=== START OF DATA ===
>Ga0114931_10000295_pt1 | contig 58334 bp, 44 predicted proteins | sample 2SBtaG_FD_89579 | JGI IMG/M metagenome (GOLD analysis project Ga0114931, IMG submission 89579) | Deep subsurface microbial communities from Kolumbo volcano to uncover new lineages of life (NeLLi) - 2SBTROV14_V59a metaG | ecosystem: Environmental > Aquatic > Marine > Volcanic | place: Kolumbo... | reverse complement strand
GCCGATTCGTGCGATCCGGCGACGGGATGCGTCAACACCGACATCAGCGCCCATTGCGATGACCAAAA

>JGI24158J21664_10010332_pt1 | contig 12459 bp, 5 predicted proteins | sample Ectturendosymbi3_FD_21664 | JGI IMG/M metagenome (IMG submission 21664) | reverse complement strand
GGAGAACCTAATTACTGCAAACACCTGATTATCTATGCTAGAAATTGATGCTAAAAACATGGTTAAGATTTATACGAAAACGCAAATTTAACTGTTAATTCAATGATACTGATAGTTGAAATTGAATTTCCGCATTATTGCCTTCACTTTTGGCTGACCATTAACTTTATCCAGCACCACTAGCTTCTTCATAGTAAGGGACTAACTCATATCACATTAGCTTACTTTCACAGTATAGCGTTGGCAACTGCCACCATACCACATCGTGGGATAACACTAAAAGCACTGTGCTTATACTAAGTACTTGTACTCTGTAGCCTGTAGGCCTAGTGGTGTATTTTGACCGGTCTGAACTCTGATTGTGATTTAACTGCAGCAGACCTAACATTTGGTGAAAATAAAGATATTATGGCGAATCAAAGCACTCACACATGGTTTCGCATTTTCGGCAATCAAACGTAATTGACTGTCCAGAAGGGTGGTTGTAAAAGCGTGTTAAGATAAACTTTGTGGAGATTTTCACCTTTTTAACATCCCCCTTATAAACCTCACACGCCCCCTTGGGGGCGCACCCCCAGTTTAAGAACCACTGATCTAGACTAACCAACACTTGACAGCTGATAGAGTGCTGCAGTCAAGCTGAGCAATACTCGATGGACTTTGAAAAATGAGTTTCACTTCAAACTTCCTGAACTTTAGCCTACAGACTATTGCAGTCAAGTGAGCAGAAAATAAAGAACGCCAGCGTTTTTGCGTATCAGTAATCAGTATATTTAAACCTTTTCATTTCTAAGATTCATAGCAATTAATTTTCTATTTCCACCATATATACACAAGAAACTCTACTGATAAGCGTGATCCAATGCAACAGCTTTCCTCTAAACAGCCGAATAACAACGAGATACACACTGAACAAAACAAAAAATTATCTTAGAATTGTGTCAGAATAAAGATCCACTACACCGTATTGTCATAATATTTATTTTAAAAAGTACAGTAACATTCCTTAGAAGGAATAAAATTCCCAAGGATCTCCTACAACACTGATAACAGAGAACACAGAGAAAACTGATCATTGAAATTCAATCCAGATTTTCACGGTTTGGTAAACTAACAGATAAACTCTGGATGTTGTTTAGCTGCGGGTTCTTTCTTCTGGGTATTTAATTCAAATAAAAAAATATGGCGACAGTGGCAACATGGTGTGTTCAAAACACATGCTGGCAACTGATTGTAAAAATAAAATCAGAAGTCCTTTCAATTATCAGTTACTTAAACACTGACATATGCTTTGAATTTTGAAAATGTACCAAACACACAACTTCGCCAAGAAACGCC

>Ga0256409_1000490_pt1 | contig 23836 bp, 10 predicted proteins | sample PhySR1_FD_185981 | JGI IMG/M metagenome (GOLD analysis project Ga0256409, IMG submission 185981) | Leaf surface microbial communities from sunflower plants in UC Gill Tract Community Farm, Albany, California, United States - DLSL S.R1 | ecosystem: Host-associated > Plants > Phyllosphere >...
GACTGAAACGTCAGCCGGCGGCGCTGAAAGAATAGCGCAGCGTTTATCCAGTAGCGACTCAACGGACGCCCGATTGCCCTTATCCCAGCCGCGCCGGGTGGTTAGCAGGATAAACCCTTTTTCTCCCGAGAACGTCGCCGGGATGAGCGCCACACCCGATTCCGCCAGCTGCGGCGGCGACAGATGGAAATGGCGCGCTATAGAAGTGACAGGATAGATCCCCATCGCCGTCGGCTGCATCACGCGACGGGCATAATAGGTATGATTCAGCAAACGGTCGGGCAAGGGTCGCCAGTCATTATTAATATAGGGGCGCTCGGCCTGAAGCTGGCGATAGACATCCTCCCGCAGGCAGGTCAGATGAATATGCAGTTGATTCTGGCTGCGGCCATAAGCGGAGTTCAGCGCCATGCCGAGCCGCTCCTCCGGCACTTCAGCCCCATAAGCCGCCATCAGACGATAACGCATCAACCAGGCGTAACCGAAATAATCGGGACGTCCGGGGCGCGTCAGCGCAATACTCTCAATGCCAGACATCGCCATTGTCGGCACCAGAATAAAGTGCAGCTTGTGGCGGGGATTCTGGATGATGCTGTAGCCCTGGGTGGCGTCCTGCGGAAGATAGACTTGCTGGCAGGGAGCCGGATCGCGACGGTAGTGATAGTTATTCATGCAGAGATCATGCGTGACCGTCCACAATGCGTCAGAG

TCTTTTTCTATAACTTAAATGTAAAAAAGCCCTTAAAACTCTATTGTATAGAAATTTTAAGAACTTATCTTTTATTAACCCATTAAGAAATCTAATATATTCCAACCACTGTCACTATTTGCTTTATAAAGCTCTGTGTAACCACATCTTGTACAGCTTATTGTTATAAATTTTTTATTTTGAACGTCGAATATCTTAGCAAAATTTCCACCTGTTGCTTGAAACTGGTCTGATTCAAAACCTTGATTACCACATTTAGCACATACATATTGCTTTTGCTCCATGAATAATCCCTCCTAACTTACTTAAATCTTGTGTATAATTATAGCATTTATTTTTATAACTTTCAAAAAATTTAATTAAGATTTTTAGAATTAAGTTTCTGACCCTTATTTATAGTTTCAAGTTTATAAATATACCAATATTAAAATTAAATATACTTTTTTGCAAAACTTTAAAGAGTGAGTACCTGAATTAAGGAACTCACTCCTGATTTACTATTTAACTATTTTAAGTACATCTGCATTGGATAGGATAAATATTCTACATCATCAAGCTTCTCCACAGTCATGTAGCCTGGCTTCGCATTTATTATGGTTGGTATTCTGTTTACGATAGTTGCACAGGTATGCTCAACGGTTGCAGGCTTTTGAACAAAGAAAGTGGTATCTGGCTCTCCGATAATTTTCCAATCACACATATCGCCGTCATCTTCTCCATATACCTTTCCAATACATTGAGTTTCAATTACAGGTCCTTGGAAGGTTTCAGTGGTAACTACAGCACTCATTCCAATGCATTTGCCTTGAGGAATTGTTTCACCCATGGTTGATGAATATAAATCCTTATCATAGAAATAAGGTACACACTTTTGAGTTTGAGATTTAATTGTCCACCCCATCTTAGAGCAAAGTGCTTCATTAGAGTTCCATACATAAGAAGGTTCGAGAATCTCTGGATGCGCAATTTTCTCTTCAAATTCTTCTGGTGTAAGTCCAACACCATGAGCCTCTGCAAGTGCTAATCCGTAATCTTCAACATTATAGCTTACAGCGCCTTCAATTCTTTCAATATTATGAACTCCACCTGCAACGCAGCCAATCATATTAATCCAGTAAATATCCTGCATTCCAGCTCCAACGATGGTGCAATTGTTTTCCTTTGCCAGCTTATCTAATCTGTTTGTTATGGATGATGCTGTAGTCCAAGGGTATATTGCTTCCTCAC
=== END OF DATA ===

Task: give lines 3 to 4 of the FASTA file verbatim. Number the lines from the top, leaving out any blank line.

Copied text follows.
>JGI24158J21664_10010332_pt1 | contig 12459 bp, 5 predicted proteins | sample Ectturendosymbi3_FD_21664 | JGI IMG/M metagenome (IMG submission 21664) | reverse complement strand
GGAGAACCTAATTACTGCAAACACCTGATTATCTATGCTAGAAATTGATGCTAAAAACATGGTTAAGATTTATACGAAAACGCAAATTTAACTGTTAATTCAATGATACTGATAGTTGAAATTGAATTTCCGCATTATTGCCTTCACTTTTGGCTGACCATTAACTTTATCCAGCACCACTAGCTTCTTCATAGTAAGGGACTAACTCATATCACATTAGCTTACTTTCACAGTATAGCGTTGGCAACTGCCACCATACCACATCGTGGGATAACACTAAAAGCACTGTGCTTATACTAAGTACTTGTACTCTGTAGCCTGTAGGCCTAGTGGTGTATTTTGACCGGTCTGAACTCTGATTGTGATTTAACTGCAGCAGACCTAACATTTGGTGAAAATAAAGATATTATGGCGAATCAAAGCACTCACACATGGTTTCGCATTTTCGGCAATCAAACGTAATTGACTGTCCAGAAGGGTGGTTGTAAAAGCGTGTTAAGATAAACTTTGTGGAGATTTTCACCTTTTTAACATCCCCCTTATAAACCTCACACGCCCCCTTGGGGGCGCACCCCCAGTTTAAGAACCACTGATCTAGACTAACCAACACTTGACAGCTGATAGAGTGCTGCAGTCAAGCTGAGCAATACTCGATGGACTTTGAAAAATGAGTTTCACTTCAAACTTCCTGAACTTTAGCCTACAGACTATTGCAGTCAAGTGAGCAGAAAATAAAGAACGCCAGCGTTTTTGCGTATCAGTAATCAGTATATTTAAACCTTTTCATTTCTAAGATTCATAGCAATTAATTTTCTATTTCCACCATATATACACAAGAAACTCTACTGATAAGCGTGATCCAATGCAACAGCTTTCCTCTAAACAGCCGAATAACAACGAGATACACACTGAACAAAACAAAAAATTATCTTAGAATTGTGTCAGAATAAAGATCCACTACACCGTATTGTCATAATATTTATTTTAAAAAGTACAGTAACATTCCTTAGAAGGAATAAAATTCCCAAGGATCTCCTACAACACTGATAACAGAGAACACAGAGAAAACTGATCATTGAAATTCAATCCAGATTTTCACGGTTTGGTAAACTAACAGATAAACTCTGGATGTTGTTTAGCTGCGGGTTCTTTCTTCTGGGTATTTAATTCAAATAAAAAAATATGGCGACAGTGGCAACATGGTGTGTTCAAAACACATGCTGGCAACTGATTGTAAAAATAAAATCAGAAGTCCTTTCAATTATCAGTTACTTAAACACTGACATATGCTTTGAATTTTGAAAATGTACCAAACACACAACTTCGCCAAGAAACGCC